the NCAA is the only game in town. if you don't like the NCAA's ruling, feel free to appeal...to the NCAA.

"hey dad, can i stay up to midnight."

"no."

"i'd like to appeal that."

"that's fair enough...

no."
 

Elan

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not sure the NCAA has ever cared whether they appear heavy-handed.

there's not much tv money with the NAIA or other affiliations. and their conference would have to kick them out.

the NCAA is the only game in town. if you don't like the NCAA's ruling, feel free to appeal...to the NCAA.

"hey dad, can i stay up to midnight."

"no."

"i'd like to appeal that."

"that's fair enough...

no."
That's the point. They may not care, but by coming across as they did they left themselves more vulnerable to legal action. If they'd made PSU lead the process, PSU would have less legal leverage.

"hey dad, can i stay up to midnight."

"why don't you come up with a more reasonable hour?"

"ok, how about 11?"

"why don't you come up with a more reasonable hour?"

"ok, how about 10?"

"why don't you come up with a more reasonable hour?"

"ok, how about 9?"

"That's a great idea. I'm glad you suggested that and that we could come to a mutual understanding. Now, go put in writing that you asked to stay up until 9, and I'll sign it."
 
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SueDonJ

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I am really trying to give the Board some sort of the benefit of the doubt here, trying to figure out how it helps them to challenge the NCAA sanctions. I want very badly to believe that their reasoning is in looking ahead to the civil court proceedings, that they are trying to mitigate the acceptance of guilt that's inherent in the President's consent decree. That acceptance is going to be a factor in the civil settlements. It would make some sense, perverted sense, for the BOT to want to limit monetary damages.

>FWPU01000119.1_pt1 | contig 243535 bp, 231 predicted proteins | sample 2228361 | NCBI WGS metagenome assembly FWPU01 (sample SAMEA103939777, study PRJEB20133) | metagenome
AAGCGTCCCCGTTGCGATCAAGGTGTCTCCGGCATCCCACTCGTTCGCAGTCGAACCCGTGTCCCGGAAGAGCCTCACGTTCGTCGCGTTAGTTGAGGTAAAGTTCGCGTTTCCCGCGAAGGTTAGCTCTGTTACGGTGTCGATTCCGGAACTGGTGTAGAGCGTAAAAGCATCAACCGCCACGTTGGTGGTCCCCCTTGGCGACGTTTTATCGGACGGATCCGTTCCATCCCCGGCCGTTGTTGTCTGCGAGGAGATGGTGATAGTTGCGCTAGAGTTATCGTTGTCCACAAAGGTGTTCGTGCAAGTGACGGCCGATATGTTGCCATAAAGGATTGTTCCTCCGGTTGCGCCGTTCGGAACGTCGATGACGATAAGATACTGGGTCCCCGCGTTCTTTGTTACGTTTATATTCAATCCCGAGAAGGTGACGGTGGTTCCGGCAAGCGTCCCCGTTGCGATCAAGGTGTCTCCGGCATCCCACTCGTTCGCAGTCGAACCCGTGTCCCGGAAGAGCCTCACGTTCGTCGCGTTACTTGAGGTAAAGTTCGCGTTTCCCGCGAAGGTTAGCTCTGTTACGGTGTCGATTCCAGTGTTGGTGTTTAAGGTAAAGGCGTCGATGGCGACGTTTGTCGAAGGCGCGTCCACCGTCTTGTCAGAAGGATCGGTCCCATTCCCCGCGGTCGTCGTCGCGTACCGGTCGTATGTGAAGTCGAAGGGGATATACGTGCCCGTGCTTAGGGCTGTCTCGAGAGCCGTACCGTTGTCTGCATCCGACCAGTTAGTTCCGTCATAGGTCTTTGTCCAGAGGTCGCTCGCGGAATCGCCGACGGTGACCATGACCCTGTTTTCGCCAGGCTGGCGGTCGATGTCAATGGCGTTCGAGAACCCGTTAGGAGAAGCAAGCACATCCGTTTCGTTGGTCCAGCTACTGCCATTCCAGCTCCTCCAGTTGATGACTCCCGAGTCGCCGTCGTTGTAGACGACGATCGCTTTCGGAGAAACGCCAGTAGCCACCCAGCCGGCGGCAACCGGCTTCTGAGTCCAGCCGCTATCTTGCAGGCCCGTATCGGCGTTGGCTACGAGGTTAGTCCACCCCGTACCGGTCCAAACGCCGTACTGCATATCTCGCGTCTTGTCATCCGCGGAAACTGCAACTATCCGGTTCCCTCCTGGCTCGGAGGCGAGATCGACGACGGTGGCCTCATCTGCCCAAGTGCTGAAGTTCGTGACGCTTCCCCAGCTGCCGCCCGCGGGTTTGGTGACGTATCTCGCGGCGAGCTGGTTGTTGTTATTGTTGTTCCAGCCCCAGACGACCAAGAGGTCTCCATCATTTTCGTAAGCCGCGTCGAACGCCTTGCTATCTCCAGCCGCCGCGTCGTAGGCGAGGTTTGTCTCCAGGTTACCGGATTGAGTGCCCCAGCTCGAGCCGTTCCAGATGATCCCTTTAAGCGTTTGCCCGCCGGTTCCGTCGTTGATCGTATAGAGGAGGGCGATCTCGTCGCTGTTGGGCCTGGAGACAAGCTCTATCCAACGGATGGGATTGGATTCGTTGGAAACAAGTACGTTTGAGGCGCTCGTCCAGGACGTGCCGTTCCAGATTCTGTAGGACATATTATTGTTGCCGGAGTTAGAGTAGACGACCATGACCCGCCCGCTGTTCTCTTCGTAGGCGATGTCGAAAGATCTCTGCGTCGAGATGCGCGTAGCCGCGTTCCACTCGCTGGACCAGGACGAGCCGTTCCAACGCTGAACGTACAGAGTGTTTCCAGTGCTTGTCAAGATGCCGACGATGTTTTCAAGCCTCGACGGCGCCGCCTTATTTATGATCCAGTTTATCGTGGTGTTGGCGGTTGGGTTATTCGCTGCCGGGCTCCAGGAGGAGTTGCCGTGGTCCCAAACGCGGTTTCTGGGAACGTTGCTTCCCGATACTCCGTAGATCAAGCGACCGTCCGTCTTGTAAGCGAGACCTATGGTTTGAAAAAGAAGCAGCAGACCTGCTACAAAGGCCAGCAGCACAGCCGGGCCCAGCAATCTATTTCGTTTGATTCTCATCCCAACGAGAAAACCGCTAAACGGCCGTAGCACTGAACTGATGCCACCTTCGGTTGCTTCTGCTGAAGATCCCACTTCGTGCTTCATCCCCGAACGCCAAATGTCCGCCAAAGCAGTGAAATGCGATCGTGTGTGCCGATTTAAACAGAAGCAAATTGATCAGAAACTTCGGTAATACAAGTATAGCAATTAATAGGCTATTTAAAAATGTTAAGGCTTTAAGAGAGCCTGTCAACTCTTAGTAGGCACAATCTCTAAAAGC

But sadly I think the challenge is more about the arrogance of Penn State's BOT than the money. They've been arrogant throughout the whole process, right up to the disagreements reported in the days preceding the removal of Paterno's statue. It's mind-boggling but there was at least one board member who adamantly stated that the statue would "never" come down. Obviously the "culture of reverence" for the football program is still in play.

I hope the NCAA sticks to its guns. When they announced the sanctions they said that if Penn State appealed them then the Death Penalty would be back on the table. Good. I hope this remedy is still in play.
 

Beefnot

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This seems like a suicide move by the Board. The punishment they were handed down was essentially a plea bargained sentence. Do you really wanna go there with the NCAA? On g.p., if their maneuver fails, the NCAA oughtta put on the surgical gloves and tell 'em "you know you effed up, right? Now, the punishment we're gonna hand down is really gonna hurt."
 

Beefnot

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What should have happened, IMO:

1) The NCAA should have told the BOT that either they sign a document declaring that they fully accept the findings of the Freeh report, or the NCAA would pursue it's own investigation.

2) Once that was out of the way, the NCAA should have let the BOT determine a suitable penalty and propose it to the NCAA infractions committee for vote. This process could have been iterated a few times until an agreement was reached.

The NCAA had the leverage, but they should have let the BOT lead the process, which would've absolved the NCAA from appearing heavy-handed.
For every argument in favor of your approach, there is an equally compelling argument on the NCAA-led approach. It is what it is now. Penn State will have no one to blame but themselves if the NCAA gets all up in Penn States a$$ over this.